OECD research suggests that postponing retirement is an efficient way to both boost retirement income and improve the financial sustainability of the system (OECD, 2017a). Thailand’s private pension scheme (which covers 30% of the population) has a pensionable age of 55, while Thailand’s public sector scheme (covering 6% of the population) and old-age allowance (covering the informal workforce and about 64% of the population) both have a pensionable age of 60 (Chapter 1 discusses coverage adequacy). This is below many regional comparators and the OECD average. As a first step, Thailand should align the pensionable age of the private pension scheme with the public sector and the social pension scheme, and put in place transitional arrangements for current or imminent retirees. Moreover, the government should consider progressively raising the official retirement age in line with life expectancy.

Thailand should also gradually increase the mandated private sector contribution rate (i.e. the share of wages mandatorily contributed to a pension fund). Under the national private pension fund, employers and employees combined contribute 6% of wages. This is below the contribution rates for comparator countries and the OECD average (Figure 3.15). In this regard, the government is considering a proposal to phase in increased contribution rates. Businesses with over 100 employees would have to match mandated employee contribution rates, starting from 3% of wages (capped at THB 1 800 per month) in the first year to 10% by the tenth year (capped at THB 60 000 per month). The scheme would be expanded to smaller businesses within five years (TBS, 2017).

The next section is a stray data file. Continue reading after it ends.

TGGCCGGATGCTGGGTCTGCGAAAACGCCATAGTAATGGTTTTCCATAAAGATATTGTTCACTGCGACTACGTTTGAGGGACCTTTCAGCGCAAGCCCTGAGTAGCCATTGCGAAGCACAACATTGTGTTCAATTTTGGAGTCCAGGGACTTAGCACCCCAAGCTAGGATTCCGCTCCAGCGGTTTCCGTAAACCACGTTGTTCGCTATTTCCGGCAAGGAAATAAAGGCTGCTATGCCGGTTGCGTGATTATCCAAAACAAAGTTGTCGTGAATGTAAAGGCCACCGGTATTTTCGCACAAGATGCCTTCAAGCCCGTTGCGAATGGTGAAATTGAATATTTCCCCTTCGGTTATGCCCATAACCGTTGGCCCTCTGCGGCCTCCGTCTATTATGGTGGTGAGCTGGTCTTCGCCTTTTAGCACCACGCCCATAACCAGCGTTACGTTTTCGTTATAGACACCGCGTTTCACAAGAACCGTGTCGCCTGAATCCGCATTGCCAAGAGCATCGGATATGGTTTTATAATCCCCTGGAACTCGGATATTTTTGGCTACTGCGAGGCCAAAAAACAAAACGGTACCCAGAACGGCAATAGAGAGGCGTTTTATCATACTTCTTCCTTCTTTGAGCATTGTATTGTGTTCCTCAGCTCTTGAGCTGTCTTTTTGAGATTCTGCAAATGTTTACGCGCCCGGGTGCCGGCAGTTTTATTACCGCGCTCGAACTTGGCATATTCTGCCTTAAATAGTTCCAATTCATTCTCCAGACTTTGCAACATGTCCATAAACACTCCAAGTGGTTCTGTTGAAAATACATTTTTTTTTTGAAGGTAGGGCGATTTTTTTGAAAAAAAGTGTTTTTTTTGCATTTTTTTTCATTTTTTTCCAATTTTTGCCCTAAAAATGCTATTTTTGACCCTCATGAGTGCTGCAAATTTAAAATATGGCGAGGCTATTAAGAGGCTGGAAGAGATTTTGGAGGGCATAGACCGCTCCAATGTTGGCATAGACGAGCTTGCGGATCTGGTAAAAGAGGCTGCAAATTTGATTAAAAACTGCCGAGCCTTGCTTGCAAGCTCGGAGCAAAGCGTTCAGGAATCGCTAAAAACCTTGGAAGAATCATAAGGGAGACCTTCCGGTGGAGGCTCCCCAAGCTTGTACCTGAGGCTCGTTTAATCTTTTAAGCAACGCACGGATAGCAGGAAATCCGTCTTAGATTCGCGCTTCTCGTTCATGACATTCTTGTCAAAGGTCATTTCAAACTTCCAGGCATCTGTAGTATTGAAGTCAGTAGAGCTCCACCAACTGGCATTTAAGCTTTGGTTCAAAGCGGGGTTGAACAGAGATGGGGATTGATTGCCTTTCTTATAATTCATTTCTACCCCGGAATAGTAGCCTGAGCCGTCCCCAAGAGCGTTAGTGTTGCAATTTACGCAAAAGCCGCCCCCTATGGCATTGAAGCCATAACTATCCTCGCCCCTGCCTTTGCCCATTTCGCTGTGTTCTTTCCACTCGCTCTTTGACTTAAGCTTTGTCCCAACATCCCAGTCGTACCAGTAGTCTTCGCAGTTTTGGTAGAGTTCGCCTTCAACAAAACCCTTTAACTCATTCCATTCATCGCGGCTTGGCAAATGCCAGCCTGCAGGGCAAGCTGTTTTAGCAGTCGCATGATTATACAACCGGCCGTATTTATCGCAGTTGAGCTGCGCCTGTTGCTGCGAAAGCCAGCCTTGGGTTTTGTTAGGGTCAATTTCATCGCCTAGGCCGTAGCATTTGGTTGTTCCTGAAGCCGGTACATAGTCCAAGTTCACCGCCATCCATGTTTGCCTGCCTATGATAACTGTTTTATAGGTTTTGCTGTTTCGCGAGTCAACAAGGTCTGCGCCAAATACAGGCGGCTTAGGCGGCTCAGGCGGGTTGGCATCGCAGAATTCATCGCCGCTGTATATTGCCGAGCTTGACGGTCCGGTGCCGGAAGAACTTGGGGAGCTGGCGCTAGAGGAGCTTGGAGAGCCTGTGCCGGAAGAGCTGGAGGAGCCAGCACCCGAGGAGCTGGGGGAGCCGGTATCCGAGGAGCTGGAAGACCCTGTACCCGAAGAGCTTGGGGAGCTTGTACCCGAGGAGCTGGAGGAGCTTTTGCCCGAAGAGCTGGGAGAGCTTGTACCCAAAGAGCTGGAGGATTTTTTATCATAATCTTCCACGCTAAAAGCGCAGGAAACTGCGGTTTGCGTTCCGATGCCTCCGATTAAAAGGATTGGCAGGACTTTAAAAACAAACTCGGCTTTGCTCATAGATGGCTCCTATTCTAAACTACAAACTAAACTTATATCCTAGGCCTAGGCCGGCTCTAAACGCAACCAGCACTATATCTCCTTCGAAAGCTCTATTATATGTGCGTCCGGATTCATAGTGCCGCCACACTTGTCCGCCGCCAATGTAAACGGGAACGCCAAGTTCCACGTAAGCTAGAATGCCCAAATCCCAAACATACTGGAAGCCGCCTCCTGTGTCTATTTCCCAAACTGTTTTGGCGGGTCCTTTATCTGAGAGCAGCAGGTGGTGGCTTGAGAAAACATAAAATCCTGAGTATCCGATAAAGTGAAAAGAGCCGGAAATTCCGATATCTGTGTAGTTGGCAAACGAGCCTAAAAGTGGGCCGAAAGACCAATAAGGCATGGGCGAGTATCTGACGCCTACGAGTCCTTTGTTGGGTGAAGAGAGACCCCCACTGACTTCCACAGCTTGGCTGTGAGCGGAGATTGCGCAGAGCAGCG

Figure 3.15. Thailand can boost mandatory contributions to pensions